2 Replies Latest reply: Jul 23, 2010 3:21 AM by 843793 RSS

    Raw-type Vector assigned to parameterized variable

    843793
      It was my understanding that a parameterized-type variable may be assigned to a raw-type variable (because there is no restriction), but that a raw-type variable (which may point to various types in a collection) could not be assigned to a parameterized-type variable (as it should restrict to a certain type). However, consider the code below. The compiler allows a raw-type Vector with a String element to be assigned to a Vector of type Integer:

      //=======================================================
      import java.util.Vector;

      public class VectorGenericsTester
      {
           public static void main(String[] args)
           {
                // Integer-type Vector
                Vector<Integer> integerVector= new Vector<Integer>();

                // raw-type Vector (with String element)
                Vector rawVector = new Vector();
                rawVector.add("dummy string");

                // assign raw-type (with String element) to Integer-type Vector
                integerVector = rawVector;

                // String is inside of Integer-type Vector
                System.out.println(integerVector);

           }
      }

      //==========================================================

      This code throws an unchecked warning, but still allows the assignment. It seems that the compiler should throw an error instead. I suppose this conversion might be allowed in order to work with legacy code without the use of generics, but it seems like a great vulnerability for developers.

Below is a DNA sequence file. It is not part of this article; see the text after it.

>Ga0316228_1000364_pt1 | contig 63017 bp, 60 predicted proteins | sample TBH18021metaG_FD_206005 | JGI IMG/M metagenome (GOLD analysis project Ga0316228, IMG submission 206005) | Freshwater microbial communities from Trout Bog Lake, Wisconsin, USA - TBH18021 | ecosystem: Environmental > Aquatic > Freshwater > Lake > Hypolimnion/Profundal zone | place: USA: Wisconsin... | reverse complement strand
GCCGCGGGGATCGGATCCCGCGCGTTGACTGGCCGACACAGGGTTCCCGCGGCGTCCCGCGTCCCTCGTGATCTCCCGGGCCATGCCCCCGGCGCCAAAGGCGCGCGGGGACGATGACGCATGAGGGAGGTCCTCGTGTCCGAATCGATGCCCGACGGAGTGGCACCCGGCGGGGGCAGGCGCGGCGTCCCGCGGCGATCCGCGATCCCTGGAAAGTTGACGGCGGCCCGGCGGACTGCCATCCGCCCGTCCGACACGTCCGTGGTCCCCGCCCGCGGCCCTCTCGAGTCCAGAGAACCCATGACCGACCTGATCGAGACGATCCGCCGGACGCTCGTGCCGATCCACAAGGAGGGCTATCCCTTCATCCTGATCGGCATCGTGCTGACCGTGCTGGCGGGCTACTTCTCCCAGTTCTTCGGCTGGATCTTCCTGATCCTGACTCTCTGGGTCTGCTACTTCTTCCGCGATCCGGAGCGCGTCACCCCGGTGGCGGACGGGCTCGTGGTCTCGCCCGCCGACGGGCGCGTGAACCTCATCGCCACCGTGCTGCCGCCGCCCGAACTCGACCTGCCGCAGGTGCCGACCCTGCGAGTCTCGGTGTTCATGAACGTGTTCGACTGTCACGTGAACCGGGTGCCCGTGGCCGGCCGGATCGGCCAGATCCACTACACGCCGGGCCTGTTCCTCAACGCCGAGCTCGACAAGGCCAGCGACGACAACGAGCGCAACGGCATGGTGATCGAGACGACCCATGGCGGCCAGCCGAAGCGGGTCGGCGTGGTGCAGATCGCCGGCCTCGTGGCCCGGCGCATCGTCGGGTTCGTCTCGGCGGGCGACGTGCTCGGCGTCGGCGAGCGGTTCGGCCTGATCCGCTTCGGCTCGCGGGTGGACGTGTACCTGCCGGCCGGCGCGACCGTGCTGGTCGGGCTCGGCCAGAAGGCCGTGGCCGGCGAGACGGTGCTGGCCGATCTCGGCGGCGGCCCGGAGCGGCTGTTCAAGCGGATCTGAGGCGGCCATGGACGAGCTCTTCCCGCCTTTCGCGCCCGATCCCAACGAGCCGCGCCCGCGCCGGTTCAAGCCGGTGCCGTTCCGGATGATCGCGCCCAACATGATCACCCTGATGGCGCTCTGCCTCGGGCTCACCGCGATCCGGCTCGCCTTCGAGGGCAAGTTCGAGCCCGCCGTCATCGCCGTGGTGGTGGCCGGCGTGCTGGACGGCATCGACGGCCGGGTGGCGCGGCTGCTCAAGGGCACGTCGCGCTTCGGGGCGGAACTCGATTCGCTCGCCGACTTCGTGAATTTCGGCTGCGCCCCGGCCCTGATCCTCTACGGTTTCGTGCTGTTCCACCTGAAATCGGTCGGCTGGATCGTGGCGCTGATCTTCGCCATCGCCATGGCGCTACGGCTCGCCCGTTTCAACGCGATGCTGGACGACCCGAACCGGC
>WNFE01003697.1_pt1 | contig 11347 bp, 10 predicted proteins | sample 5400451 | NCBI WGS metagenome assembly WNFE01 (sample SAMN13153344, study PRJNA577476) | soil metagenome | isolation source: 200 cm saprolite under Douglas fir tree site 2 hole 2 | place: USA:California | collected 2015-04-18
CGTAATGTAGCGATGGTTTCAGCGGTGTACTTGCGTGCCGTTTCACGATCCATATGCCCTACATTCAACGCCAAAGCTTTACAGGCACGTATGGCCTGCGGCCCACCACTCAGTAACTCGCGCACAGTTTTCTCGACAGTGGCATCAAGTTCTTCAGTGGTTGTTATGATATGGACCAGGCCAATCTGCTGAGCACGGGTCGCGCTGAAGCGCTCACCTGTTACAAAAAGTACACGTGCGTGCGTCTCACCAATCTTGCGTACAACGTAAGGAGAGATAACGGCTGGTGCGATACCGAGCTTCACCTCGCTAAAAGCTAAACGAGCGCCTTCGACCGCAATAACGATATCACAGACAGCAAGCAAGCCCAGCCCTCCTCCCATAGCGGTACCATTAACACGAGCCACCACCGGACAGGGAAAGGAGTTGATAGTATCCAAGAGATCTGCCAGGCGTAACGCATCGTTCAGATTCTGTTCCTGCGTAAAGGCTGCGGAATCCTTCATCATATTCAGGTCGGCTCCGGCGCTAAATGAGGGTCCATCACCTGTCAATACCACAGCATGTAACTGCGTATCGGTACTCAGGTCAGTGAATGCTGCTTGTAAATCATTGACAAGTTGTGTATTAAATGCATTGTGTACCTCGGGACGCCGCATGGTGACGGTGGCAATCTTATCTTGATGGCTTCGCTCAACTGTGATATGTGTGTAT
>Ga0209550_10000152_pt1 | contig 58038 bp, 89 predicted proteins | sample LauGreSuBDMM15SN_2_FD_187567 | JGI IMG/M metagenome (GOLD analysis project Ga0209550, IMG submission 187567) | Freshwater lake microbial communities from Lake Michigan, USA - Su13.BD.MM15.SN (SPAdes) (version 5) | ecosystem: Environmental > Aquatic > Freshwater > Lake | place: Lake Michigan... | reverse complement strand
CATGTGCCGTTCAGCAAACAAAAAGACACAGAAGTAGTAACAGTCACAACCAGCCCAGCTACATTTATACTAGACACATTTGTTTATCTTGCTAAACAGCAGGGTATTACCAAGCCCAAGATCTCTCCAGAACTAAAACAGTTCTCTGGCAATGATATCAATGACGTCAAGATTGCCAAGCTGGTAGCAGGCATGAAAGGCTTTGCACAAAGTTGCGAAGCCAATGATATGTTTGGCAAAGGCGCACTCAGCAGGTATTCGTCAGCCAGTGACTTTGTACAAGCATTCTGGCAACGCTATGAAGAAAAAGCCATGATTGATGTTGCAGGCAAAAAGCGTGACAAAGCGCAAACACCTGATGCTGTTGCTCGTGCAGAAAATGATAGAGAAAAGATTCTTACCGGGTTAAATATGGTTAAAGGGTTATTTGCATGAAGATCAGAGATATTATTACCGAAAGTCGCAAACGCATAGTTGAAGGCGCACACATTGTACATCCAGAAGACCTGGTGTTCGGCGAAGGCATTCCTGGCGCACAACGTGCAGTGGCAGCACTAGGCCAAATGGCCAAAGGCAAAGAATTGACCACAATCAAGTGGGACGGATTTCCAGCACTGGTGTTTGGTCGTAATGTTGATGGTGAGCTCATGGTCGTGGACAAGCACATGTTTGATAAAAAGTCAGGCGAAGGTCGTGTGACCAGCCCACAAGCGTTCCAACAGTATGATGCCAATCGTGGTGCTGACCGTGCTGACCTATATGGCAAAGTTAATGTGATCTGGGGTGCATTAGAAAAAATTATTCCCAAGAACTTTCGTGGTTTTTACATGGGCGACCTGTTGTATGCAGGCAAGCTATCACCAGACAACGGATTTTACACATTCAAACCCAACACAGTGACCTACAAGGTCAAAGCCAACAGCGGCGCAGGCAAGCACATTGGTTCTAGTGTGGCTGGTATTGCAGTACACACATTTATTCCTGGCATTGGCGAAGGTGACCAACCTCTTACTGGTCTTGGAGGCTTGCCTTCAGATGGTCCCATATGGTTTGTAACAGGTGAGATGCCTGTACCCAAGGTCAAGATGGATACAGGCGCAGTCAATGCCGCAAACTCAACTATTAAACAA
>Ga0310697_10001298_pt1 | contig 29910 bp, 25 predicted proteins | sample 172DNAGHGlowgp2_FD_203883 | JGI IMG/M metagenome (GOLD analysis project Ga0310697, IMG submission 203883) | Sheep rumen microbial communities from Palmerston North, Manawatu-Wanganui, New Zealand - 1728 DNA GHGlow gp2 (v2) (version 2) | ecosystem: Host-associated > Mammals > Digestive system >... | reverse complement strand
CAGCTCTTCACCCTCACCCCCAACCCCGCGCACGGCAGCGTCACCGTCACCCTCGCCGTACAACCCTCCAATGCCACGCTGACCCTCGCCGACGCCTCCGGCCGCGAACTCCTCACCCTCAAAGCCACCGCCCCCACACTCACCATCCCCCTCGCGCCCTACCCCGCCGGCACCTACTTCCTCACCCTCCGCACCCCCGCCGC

Any comments are greatly appreciated!

      -Ryan
        • 1. This Thread is now moved
          EJP
          Note: This thread was originally posted in the [Java Compiler|http://forums.sun.com/forum.jspa?forumID=7] forum, but moved to this forum for closer topic alignment.
          • 2. Re: Raw-type Vector assigned to parameterized variable
            843793
            rbbrooks wrote:
            This code throws an unchecked warning, but still allows the assignment.
            And that's exactly the point. Generics guarantee that you won't get ClassCastExceptions from using them if and only if you don't use raw types anywhere and have no compiler warnings.

            Raw types have no point in new code (which is why you get a compiler warning) and are an easy way to break the guarantees of generics.
            It seems that the compiler should throw an error instead.
            By the way it doesn't "throw a warning" or "throw an error". The compiler produces a warning. "throw" is only used when talking about Exceptions (actually Throwable) that happen at runtime.
            I suppose this conversion might be allowed in order to work with legacy code without the use of generics, but it seems like a great vulnerability for developers.
            It's only a problem if you ignore the warning.